Not only do car chases look really cool in movies, but they rarely end with innocent children being killed by a police cruiser. Not so in real life. Not so in Detroit.
“[The police] were right on their rear, the police car bumped their tail a little bit, and the car flew up in the air,” the friend said. “There was no need for the police to be that close. I yelled ‘WATCH OUT’ but it was too late. When the car hit them, both of them just looked at me. They screamed. It just keeps re-playing in my head.”
Two children were dead.
Makiah Jackson (L’il Mama), 3, and her brother Michaelangelo Jackson, 6, were killed June 24, in front of their home on Nottingham.
And still the chase continued.
Three children at the second home, Darius Andrews, Jr., 3, Isaiah Williams, 5, and Zyaire Gardner, 7, were critically injured.
What heinous fear of harm gave rise to this chase?
Craig said at first that the chase began when police saw an occupant in the car with a gun, then said June 25 that there was no gun, that the chase started when the police “made eye contact” with the two men in the car.
After killing two, critically injuring three others, the police officers, whose names have not been released, first pitched the “occupant with a gun” justification for pursuit, because then they would have an explanation for pursuing a car on a busy urban street under the guise of its occupants posing a threat of deadly force to others. It was, as later conceded, nonsense.
What was not nonsense was that the cops “made eye contact,” a violation of the tacit rule that non-cops avert their eyes from police, an act of submissiveness to acknowledge the officers’ superiority. Not this time, which told the officers that they cannot let the occupants of this car go. The official response was that the department was responsible for the actions of its rogue officers:
Detroit police chief James Craig’s version of events keeps changing. On the night of the pursuit, he said that the three “Special Ops” police in the car had suspended their chase when they “lost sight of the car.” After numerous witnesses reported that was not the case, Craig said a supervisor had ordered them to stop the chase, but that has not been documented.
This is consistent with the departmental policy as to pursuit.
“Members involved in a pursuit must question whether the seriousness of the violation warrants continuation of the pursuit. A pursuit shall be discontinued when, in the judgment of the primary unit, there is a clear and present danger to the public which outweighs the need for immediate apprehension of the violator. Officers must keep in mind that a vehicle pursuit has the same potential for serious injury or death as the use of fatal force. . . .Officers must place the protection of human life above all other considerations.”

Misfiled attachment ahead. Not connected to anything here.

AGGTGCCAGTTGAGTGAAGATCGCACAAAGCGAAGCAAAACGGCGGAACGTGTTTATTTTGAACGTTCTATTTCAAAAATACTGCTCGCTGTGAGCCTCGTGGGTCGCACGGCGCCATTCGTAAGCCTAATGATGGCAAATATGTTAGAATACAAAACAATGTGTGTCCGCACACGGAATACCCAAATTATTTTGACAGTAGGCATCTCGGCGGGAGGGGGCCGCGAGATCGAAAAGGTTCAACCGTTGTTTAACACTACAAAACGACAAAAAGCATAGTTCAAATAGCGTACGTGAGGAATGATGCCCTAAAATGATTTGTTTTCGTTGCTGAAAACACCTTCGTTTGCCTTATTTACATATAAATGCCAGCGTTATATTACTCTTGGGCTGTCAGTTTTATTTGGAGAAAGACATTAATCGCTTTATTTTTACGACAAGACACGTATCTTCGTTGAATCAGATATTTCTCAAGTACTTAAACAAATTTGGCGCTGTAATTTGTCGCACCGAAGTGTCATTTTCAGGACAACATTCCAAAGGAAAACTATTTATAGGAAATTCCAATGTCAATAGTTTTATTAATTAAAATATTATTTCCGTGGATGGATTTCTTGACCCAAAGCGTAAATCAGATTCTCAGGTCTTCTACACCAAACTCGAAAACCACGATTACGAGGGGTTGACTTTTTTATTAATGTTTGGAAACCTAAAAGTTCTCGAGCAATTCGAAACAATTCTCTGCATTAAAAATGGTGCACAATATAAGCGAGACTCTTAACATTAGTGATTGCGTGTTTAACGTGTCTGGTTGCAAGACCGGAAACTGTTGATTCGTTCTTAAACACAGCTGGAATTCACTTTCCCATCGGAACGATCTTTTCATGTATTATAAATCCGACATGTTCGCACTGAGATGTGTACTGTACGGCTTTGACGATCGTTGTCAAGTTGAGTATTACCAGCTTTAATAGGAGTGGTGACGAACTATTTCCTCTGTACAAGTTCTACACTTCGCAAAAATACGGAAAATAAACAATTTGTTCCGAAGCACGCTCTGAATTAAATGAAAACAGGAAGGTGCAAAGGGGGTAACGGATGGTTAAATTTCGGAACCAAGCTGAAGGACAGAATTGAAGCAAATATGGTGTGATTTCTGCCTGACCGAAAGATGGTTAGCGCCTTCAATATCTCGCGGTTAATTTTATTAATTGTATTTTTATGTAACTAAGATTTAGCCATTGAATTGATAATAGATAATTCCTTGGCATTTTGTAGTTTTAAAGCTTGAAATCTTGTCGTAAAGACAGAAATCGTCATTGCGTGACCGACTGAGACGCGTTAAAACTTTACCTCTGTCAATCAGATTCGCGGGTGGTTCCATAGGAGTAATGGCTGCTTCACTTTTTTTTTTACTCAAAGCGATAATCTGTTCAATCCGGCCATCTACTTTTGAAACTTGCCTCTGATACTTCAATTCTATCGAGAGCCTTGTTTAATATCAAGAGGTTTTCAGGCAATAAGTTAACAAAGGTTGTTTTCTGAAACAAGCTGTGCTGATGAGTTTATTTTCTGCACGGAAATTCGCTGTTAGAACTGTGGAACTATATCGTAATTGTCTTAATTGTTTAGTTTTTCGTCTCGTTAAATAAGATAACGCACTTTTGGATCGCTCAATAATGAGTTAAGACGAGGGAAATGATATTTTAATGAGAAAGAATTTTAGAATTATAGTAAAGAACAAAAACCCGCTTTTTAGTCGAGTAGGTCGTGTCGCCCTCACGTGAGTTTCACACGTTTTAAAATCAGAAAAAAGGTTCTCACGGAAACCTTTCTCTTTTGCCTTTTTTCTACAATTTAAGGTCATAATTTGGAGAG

Notably, the first paragraph essentially leaves the determination of whether and when to terminate pursuit to the cop doing the pursuing, who by definition thought pursuit was a good idea in the first place, has the juice running through him during the pursuit, and possesses the greatest incentive not to let the bad guy get away.
The second paragraph is cautionary. Like most policies, not to mention consent agreements, it’s filled with flowery language, reminding officers to adore unicorns and rainbows before killing children on the street. As if there was an alternative policy option that said, “pursue at all costs, even if it means killing dozens of innocent babies on the street, because we can never let the bastard get away with it.”
But are the “special ops” (assuming this refers to cops whose operation is not to kill children by running them over) cops to blame, or is it the fault of the driver of the car they were pursuing? Assuming that the pursuit was initiated because of a violation of the unwritten rule that young black men are not to make eye contact with cops, except at their peril, what follows has problems regardless of anything else.
That aside, pursuit in general raises two problems: first, that the party being pursued flees at a high rate of speed and in a dangerous manner because he is being pursued. Stop the pursuit and the flight stops. To the extent that this suggests the fleeing party will “get away with it,” thus incentivizing people to flee from police, bear in mind that they’re in a car, with a license plate. We have ways to find them, both by radio to other officers and magic databases where we keep information about license plates.
But pursuit involves two cars, not just the one driven by the party fleeing. As here, it was the second car, the police cruiser, that caused the car to kill and maim children. The point being that pursuit is an incredibly dangerous thing, not just to the parties involved but innocent bystanders, who may be kids.
In the movies, car chases are very cool, and there are few things more macho for cops than to drive fast. In real life, they are crazy dangerous, far too often resulting in death or serious injury. Here, the dead and injured were innocent children. No matter how bad the dudes in the fleeing car may have been (though here they weren’t exactly bad dudes at all), they weren’t bad enough to justify killing two children and maiming three others. No one is that bad. The car chases must stop.
As for the cops driving the offending cruiser, whose names have not been released and who may or may not be subject to pending disciplinary action or worse, they have the blood of children on their hands. Over nothing.